For most other students, health advocacy is less of a priority than learning the high volume of biomedical and clinical information tested by exams and attending physicians. Although the RCPSC recognizes Health Advocate as a key competency, no MD program in Canada has developed an educational approach to ensure that all graduating students understand how to recognize and resolve gaps in a patient’s system of social care. In contrast, several universities in the USA support advocacy training in their undergraduate and graduate medical curricula.[7,8] Boston University and Wright State University, for example, offer medical students comprehensive health advocacy and leadership programs that include field experience, case–based modules, an independent research project centered on the design and evaluation of advocacy tools, and faculty–led mentorship.[7,9] Similarly focused training at the residency level of medical education has shown improvement in learner knowledge and leadership skills relevant to health advocacy. Further research on the efficacy and long–term impact of different training methods at the undergraduate level will be invaluable in informing the development of advocacy education for Canadian medical students.
The range of articles on health advocacy in this issue underscores the expanding interest of health care professionals, researchers, and community members in this field. Student authors have examined the impact of specific social determinants of health such as parental stress on childhood development (Kalil), the importance of physician leadership (Ip), and the role of physicians in the Canadian health care system (Jones). Our feature articles include an interview with Dr. Erica Frank, Canada Research Chair in Preventive Medicine and Population Health, and an opinion piece by Dr. Carolyn Bennett, Liberal Critic for Aboriginal Affairs and Chair-Liberal Women’s Caucus.
While health advocacy training in medical education will evolve, it remains clear that physicians are essential players in addressing negative social determinants of patient health. Through collective action, health care professionals have the capacity to help patients access the resources they need for optimal well–being and to remove systemic barriers that impede patients’aright to health.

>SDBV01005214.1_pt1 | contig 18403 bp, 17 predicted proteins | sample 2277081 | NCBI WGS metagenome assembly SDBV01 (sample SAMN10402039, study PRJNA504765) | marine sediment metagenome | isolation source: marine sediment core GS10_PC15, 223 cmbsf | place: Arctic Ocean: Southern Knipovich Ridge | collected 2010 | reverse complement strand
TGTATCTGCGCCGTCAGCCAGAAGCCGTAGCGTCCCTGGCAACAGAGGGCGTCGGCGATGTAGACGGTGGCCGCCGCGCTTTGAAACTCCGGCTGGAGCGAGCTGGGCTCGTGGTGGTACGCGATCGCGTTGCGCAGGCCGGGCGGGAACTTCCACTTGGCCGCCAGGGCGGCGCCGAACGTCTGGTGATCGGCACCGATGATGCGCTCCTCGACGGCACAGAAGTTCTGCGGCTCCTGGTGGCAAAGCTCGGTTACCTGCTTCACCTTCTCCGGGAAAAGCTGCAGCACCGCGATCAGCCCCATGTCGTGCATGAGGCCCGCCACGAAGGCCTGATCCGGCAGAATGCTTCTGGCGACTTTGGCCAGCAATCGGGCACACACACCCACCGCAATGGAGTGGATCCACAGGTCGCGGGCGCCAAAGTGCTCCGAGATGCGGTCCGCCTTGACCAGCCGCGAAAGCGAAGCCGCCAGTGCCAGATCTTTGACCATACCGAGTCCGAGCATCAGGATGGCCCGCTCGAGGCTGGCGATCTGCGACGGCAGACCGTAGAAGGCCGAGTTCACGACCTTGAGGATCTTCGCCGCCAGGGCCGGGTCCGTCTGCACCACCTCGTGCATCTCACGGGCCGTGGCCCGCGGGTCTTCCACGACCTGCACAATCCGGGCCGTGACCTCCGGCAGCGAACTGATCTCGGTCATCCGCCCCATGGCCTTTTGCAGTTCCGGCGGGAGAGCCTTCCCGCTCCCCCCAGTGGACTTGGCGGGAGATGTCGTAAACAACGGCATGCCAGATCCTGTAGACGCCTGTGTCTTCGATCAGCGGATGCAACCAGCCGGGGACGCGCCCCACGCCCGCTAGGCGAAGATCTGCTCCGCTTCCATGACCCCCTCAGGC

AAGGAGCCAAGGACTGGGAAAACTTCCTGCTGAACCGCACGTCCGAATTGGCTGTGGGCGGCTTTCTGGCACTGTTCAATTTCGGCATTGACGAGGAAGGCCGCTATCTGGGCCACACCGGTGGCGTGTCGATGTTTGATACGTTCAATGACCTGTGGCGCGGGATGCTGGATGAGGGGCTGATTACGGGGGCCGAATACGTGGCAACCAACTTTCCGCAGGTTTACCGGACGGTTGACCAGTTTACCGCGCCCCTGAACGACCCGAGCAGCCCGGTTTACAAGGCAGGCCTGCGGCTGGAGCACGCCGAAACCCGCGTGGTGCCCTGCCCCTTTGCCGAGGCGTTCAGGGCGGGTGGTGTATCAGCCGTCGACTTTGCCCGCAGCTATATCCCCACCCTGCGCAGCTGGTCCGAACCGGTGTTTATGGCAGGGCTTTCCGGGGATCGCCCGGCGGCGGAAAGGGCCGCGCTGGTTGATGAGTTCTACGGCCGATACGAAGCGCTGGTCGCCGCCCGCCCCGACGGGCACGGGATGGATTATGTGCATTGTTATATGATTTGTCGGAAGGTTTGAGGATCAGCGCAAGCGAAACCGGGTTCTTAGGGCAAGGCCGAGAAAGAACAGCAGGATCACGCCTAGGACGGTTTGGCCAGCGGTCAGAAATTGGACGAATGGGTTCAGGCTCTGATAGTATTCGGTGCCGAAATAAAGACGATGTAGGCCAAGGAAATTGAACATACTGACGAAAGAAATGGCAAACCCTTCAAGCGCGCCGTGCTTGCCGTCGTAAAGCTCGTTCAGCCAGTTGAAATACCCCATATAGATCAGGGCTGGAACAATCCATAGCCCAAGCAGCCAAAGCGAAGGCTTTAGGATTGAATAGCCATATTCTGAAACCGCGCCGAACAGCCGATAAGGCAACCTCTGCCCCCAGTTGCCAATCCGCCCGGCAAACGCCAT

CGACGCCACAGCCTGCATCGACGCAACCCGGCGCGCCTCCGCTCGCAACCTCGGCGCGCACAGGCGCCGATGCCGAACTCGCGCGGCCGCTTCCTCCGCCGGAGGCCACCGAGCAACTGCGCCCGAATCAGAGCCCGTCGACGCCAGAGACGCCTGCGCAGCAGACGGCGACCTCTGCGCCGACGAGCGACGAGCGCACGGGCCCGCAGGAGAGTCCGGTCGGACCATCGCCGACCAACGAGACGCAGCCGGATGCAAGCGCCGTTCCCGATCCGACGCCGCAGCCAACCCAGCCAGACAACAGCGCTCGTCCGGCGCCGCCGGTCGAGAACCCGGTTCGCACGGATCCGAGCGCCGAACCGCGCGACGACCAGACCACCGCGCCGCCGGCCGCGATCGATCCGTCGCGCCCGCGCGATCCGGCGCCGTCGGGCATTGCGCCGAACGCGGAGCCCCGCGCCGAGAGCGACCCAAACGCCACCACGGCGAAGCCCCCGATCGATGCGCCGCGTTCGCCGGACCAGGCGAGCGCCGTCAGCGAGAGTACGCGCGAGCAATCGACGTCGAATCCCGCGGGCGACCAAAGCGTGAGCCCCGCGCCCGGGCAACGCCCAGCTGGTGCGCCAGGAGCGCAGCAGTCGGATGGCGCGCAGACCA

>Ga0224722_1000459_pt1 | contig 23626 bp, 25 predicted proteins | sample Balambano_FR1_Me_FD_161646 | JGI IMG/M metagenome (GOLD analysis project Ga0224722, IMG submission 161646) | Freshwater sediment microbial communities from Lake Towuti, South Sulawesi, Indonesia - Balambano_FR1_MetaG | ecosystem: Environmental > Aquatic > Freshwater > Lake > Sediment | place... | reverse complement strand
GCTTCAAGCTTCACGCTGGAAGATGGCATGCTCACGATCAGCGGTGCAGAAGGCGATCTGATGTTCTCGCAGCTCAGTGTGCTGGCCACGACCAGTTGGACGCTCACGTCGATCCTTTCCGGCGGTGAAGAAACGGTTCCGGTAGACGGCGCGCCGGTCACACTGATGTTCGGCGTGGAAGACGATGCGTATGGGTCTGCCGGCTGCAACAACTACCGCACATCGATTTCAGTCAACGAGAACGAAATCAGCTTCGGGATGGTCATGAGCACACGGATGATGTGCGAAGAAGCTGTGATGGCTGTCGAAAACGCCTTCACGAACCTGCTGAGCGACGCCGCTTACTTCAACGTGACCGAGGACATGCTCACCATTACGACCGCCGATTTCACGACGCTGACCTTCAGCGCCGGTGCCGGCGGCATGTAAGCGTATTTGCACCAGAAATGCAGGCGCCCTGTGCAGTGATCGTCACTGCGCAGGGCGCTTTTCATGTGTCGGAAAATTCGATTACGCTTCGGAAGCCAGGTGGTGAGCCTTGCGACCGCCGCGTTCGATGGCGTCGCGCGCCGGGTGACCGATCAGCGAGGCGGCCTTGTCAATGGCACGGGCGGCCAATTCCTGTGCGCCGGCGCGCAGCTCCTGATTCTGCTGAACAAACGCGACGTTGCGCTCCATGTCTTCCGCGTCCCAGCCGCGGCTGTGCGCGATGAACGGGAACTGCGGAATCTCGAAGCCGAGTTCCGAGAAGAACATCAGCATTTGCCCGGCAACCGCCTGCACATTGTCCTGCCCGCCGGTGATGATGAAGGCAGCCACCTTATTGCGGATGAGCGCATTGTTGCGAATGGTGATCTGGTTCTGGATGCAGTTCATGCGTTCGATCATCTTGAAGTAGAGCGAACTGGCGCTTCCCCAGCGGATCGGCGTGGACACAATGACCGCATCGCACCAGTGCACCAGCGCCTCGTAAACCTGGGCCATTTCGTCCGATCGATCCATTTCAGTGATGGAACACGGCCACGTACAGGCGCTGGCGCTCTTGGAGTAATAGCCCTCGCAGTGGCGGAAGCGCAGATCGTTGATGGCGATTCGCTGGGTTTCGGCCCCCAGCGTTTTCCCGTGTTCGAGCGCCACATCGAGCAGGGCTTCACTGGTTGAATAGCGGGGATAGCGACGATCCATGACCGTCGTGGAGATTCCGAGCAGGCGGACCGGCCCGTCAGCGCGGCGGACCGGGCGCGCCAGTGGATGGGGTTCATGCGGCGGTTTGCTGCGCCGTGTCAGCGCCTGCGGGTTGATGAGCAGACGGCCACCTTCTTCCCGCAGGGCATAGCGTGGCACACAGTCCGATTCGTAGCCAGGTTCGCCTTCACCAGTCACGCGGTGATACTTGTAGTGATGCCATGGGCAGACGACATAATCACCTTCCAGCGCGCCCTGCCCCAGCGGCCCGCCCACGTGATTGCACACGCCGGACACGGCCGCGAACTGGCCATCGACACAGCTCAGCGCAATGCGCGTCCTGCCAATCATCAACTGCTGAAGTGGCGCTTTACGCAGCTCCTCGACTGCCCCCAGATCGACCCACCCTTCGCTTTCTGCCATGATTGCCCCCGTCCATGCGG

- The CanMEDS framework [Internet] 2005 [cited 2015 Jan 5]. Available from: http://www.royalcollege.ca/portal/page/portal/rc/canmeds/framework
- Oandasan I. Health advocacy: bringing clarity to educators through the voices of physician health advocates. Acad Med. 2005;80(10):38-41.
- Hubinette MM, Ajjawi R, Dharamsi S. Family physician preceptors’ conceptualizations of health advocacy: implications for medical education. Acad Med. 2014 Nov;89(11):1502-9.
- Lobby Day [Internet]. 2014 [cited 2015 Jan 5]. Available from: http://www.cfms.org/media-and-advocacy-3/lobby-day-new.html
- Canada needs a national pharmacare plan: editorial. The Toronto Star [Internet]. 2014 Nov 28 [cited 2015 Jan 5]. Available from: http://www.thestar.com/opinion/editorials/2014/11/28/canada_needs_a_national_pharmacare_plan_editorial.html
- Dharamsi S, Richards M, Louie D, et al. Enhancing medical students’ conceptions of the CanMEDS health advocate role through international service–learning and critical reflection: a phenomenological study. Med Teach. 2010 Jan;32(12):977-82.
- Gill PJ, Gill HS. Health advocacy training: why are physicians withholding life-saving care? Med Teach. 2011 Jan;33(8):677-9.
- Croft D, Jay SJ, Meslin EM, Gaffney MM, Odell JD. Perspective: is it time for advocacy training in medical education? Acad Med. 2012 Sep;87(9):1165-70.
- Hopkins M. Training MED students to become patient advocates [Internet]. 2013 Jan 13 [cited 2015 Jan 12]. Available from: http://www.bu.edu/today/2013/training-med-students-to-become-patient-advocates/.
Chopra S, Peel J. Defining Health Advocacy in Medical Education. UBCMJ. 2015; 6(2):4-5.